In human rights law, there’s a common idea that apparent discrimination can be justified by employers if all of the alternatives would unreasonably burden the employer. Providing the same benefits to married and unmarried partners of employees isn’t an unreasonable burden. Even if it “wasn’t about gays at all”, repealing the ordinance to save money is asshattery.

  18. says

    @Dan: IF Tennessee passed civil marriage equality, indeed, Chattanooga and other places wouldn’t need marriage-lite protections on the books, but Tennessee isn’t going to do any such thing any time soon. As for the vote not being anti-gay–not buying it, sorry. Gay citizens are taxpayers, too, but they don’t have the option of not financially subsidizing straight unions.

    But since you believe in equality and cite it as a reason for moving to Chattanooga, I trust you and your like-minded friends are working for marriage equality in your state. It’s not going to happen by magic.

  19. Robert says

    Dan, your circular logic is a failure. You’re a bigot, albeit, a well spoken one, but still, a bigot. Replace Homosexual with Gay in your arguments and everyone can see what you truly are.

    Fiscal responsibility is the rallying cry of the Libertarian Bigot for why they can’t support anything in favor of equal rights. Health benefits are their favorite whipping boy, saying it will sink the economy by draining tax payer revenue, when the exact opposite has proven true. I live in Florida, I’m knee deep in this bullpucky.

  20. Randy says

    But … but… judge Sutton thinks that same-sex couples in Tennessee just want to WAIT for the dignity and respect that comes from a voter-passed recognition of same-sex marriages, not domestic partnerships.

  21. Dan says

    Robert, I’m utterly staggered and offended at your accusation. Just how deep does the cut have to be and exactly how much do I need to bleed for you to realize how UN-bigoted I am?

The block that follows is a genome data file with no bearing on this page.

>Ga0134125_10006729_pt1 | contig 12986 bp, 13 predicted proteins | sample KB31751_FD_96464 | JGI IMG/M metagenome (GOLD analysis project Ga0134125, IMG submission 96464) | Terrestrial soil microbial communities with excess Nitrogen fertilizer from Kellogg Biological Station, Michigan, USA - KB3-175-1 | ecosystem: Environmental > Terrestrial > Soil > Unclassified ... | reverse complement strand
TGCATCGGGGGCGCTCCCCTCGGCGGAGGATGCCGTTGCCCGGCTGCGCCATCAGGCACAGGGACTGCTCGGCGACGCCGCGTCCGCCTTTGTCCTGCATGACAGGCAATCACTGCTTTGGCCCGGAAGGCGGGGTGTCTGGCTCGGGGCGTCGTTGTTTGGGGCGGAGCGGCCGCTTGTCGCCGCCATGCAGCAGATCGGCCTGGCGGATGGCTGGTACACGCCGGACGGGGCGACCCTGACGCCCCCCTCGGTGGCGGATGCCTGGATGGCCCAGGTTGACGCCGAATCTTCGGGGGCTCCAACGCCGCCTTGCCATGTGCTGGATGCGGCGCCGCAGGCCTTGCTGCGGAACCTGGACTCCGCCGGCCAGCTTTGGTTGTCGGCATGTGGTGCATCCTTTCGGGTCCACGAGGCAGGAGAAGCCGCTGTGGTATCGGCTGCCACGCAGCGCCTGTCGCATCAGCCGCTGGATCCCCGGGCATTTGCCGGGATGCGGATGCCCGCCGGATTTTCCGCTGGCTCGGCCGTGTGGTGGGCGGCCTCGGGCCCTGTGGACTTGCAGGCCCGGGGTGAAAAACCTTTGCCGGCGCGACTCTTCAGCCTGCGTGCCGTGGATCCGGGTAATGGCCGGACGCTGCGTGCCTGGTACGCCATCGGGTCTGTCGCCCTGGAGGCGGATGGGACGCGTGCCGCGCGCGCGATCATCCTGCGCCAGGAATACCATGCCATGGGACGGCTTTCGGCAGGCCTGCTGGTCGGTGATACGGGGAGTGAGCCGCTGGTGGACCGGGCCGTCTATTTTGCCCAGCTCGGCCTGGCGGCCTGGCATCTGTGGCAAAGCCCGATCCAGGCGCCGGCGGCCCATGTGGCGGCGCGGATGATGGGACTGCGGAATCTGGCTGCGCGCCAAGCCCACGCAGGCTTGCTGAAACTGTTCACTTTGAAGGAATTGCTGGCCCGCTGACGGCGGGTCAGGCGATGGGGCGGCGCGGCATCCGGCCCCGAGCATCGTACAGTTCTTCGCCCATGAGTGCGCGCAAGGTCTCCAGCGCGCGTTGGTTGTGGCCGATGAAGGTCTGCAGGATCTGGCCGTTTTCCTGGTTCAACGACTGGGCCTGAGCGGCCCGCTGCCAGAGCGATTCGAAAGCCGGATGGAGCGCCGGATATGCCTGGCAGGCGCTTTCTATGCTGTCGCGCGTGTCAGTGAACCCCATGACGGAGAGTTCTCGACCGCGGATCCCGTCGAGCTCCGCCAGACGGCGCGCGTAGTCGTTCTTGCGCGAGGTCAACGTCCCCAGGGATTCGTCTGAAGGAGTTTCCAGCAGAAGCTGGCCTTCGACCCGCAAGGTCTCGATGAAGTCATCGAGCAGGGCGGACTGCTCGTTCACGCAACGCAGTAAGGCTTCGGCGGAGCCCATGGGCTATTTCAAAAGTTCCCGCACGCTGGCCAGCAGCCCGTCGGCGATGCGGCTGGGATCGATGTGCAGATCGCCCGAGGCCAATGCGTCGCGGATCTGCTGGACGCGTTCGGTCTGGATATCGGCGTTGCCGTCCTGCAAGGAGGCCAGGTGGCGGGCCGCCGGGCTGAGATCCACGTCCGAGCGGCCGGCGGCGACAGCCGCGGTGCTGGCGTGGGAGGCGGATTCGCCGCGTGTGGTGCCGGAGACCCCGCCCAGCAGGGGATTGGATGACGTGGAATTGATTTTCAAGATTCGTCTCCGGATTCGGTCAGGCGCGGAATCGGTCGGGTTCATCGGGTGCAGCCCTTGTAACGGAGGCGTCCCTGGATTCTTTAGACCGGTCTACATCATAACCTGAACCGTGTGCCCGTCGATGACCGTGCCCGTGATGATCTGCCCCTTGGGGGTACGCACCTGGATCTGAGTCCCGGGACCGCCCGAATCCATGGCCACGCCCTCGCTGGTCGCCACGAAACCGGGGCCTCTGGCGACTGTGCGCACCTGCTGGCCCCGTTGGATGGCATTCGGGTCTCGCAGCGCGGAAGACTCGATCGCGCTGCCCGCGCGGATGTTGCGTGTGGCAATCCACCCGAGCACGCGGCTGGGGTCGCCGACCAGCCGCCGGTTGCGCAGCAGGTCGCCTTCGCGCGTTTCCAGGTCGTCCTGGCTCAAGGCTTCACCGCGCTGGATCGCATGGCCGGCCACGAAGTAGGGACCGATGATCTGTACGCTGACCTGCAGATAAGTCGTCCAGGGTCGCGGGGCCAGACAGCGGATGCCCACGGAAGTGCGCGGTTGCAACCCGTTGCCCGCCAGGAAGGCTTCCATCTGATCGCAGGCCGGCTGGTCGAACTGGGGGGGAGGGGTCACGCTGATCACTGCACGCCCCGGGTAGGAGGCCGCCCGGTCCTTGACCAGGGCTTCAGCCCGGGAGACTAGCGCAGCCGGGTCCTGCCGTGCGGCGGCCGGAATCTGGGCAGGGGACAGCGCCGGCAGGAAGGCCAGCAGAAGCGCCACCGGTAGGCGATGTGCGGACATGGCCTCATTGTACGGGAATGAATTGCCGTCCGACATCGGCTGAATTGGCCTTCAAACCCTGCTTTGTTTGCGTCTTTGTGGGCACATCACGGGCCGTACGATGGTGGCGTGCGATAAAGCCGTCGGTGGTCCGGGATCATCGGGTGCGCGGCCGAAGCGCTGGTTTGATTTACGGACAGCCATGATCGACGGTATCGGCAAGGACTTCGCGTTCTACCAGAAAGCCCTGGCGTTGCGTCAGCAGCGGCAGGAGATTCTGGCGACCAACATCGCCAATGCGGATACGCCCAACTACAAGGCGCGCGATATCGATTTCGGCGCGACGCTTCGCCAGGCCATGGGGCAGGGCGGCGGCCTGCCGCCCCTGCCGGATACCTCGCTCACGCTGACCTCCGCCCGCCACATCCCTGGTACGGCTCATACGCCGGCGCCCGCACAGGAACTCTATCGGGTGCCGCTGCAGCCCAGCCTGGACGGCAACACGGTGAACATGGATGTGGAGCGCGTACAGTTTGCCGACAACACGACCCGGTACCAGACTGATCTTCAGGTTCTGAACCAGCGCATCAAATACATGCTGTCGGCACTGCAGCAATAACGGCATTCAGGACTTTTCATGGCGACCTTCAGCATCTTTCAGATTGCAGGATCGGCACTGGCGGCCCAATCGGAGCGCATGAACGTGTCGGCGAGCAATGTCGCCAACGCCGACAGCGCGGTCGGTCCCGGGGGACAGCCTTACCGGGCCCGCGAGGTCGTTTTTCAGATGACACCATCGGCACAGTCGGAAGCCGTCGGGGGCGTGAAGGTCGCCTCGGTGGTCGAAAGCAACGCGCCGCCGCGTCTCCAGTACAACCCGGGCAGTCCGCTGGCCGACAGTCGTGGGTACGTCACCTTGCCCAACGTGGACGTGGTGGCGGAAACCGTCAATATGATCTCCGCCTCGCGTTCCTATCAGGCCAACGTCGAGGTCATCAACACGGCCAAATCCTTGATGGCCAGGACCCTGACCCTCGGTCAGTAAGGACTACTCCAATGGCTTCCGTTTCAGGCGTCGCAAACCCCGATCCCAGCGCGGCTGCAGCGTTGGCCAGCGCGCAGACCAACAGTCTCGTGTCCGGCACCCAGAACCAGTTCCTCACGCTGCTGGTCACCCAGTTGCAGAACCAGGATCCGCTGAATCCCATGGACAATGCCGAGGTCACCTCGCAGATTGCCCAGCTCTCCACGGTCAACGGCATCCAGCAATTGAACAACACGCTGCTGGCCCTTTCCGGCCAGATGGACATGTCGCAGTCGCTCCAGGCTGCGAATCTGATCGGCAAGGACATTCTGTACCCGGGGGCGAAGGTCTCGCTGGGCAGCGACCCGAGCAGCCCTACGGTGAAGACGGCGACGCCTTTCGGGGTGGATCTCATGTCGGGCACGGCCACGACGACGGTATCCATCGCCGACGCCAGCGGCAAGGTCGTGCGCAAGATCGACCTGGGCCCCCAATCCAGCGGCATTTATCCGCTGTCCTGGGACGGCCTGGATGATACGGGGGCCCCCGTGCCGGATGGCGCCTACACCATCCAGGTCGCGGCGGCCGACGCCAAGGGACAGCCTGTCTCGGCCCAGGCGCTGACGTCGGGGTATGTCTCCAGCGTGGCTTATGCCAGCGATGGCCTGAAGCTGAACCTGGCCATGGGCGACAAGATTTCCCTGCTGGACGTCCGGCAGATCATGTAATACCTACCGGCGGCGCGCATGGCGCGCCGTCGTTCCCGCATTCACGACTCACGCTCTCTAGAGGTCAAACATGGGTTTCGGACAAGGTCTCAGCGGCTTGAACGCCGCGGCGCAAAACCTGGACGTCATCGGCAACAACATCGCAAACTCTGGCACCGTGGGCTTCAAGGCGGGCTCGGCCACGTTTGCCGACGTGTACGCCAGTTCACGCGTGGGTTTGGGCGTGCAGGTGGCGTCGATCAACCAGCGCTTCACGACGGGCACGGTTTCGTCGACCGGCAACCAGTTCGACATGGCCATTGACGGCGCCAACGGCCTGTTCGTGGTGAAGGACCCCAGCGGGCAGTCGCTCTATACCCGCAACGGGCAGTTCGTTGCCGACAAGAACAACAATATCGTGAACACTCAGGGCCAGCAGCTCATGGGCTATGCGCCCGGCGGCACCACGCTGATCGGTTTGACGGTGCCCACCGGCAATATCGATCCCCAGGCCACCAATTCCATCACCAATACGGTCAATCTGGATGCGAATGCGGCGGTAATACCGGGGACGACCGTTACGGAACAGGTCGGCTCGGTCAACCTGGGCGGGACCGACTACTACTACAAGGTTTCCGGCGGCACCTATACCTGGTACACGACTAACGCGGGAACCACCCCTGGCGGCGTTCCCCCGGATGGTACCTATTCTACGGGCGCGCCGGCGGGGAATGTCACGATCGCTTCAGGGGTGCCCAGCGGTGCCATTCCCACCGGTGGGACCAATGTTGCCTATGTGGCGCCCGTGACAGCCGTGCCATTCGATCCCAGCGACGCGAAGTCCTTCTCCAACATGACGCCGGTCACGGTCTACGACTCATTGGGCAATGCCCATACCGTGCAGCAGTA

We are a growing city with a strong economy BECAUSE we are responsible. We represent the largest portion of our county, and we work very closely together. As such, we secured the VW plant. We secured Amazon. We secured a second VW plant. In the last four years, we have added over 10,000 new jobs, and had over $1 billion invested. Our overall county actually has a BALANCED budget WITHOUT any tax increases!

    Everyone wants their agendas passed, but it seems like no one wants to learn how government actually works. We are very interested in equality and quality of life in Chattanooga, and work hard to do things the RIGHT way. If you do things the wrong way, you cut your own throat. We want to do it correctly, once and for all, and ensure that it doesn’t bleed us dry or tear us apart in the process. I keep repeating “we need to do it at the state level” because anything else will be overturned or a flat-out failure. I’m aware of the situation and the amount of corruption that Florida is dealing with, and I’m sorry that you guys are stuck with that for the moment. But we here in Chattanooga realize that we can’t simply enact laws that supersede the State constitution.